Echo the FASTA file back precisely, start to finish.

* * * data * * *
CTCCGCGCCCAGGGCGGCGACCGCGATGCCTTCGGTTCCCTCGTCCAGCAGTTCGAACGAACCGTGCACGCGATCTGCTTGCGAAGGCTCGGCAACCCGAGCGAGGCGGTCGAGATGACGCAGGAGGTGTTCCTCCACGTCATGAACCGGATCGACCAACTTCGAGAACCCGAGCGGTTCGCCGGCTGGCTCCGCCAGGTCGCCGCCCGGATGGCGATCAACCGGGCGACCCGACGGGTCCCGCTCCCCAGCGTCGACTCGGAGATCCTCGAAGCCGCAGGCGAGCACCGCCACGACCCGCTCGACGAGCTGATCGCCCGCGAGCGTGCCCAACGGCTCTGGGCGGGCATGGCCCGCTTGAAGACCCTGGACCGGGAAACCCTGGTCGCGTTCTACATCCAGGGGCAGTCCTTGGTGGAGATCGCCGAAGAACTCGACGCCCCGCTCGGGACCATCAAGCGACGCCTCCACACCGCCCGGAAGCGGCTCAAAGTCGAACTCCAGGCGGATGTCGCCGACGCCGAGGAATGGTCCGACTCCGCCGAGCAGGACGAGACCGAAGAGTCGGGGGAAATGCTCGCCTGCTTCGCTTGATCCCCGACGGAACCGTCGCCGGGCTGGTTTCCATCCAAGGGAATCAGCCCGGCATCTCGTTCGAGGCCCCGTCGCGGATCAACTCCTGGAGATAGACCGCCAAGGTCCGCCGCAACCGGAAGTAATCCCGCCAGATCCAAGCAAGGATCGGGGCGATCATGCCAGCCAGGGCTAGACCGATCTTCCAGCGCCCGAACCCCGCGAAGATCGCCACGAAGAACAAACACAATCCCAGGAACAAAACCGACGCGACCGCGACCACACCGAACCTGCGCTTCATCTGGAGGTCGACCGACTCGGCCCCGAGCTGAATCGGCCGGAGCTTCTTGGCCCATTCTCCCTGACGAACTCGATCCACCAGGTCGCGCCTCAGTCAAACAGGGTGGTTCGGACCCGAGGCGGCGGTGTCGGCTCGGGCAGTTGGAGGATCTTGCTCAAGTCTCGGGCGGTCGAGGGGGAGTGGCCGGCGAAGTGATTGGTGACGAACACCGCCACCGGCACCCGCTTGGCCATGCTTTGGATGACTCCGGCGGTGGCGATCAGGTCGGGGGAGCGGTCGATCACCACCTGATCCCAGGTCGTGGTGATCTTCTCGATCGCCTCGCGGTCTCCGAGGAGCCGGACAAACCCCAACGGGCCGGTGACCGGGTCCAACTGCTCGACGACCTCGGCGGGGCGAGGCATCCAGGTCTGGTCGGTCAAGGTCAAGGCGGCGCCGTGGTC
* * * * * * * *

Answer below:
CTCCGCGCCCAGGGCGGCGACCGCGATGCCTTCGGTTCCCTCGTCCAGCAGTTCGAACGAACCGTGCACGCGATCTGCTTGCGAAGGCTCGGCAACCCGAGCGAGGCGGTCGAGATGACGCAGGAGGTGTTCCTCCACGTCATGAACCGGATCGACCAACTTCGAGAACCCGAGCGGTTCGCCGGCTGGCTCCGCCAGGTCGCCGCCCGGATGGCGATCAACCGGGCGACCCGACGGGTCCCGCTCCCCAGCGTCGACTCGGAGATCCTCGAAGCCGCAGGCGAGCACCGCCACGACCCGCTCGACGAGCTGATCGCCCGCGAGCGTGCCCAACGGCTCTGGGCGGGCATGGCCCGCTTGAAGACCCTGGACCGGGAAACCCTGGTCGCGTTCTACATCCAGGGGCAGTCCTTGGTGGAGATCGCCGAAGAACTCGACGCCCCGCTCGGGACCATCAAGCGACGCCTCCACACCGCCCGGAAGCGGCTCAAAGTCGAACTCCAGGCGGATGTCGCCGACGCCGAGGAATGGTCCGACTCCGCCGAGCAGGACGAGACCGAAGAGTCGGGGGAAATGCTCGCCTGCTTCGCTTGATCCCCGACGGAACCGTCGCCGGGCTGGTTTCCATCCAAGGGAATCAGCCCGGCATCTCGTTCGAGGCCCCGTCGCGGATCAACTCCTGGAGATAGACCGCCAAGGTCCGCCGCAACCGGAAGTAATCCCGCCAGATCCAAGCAAGGATCGGGGCGATCATGCCAGCCAGGGCTAGACCGATCTTCCAGCGCCCGAACCCCGCGAAGATCGCCACGAAGAACAAACACAATCCCAGGAACAAAACCGACGCGACCGCGACCACACCGAACCTGCGCTTCATCTGGAGGTCGACCGACTCGGCCCCGAGCTGAATCGGCCGGAGCTTCTTGGCCCATTCTCCCTGACGAACTCGATCCACCAGGTCGCGCCTCAGTCAAACAGGGTGGTTCGGACCCGAGGCGGCGGTGTCGGCTCGGGCAGTTGGAGGATCTTGCTCAAGTCTCGGGCGGTCGAGGGGGAGTGGCCGGCGAAGTGATTGGTGACGAACACCGCCACCGGCACCCGCTTGGCCATGCTTTGGATGACTCCGGCGGTGGCGATCAGGTCGGGGGAGCGGTCGATCACCACCTGATCCCAGGTCGTGGTGATCTTCTCGATCGCCTCGCGGTCTCCGAGGAGCCGGACAAACCCCAACGGGCCGGTGACCGGGTCCAACTGCTCGACGACCTCGGCGGGGCGAGGCATCCAGGTCTGGTCGGTCAAGGTCAAGGCGGCGCCGTGGTC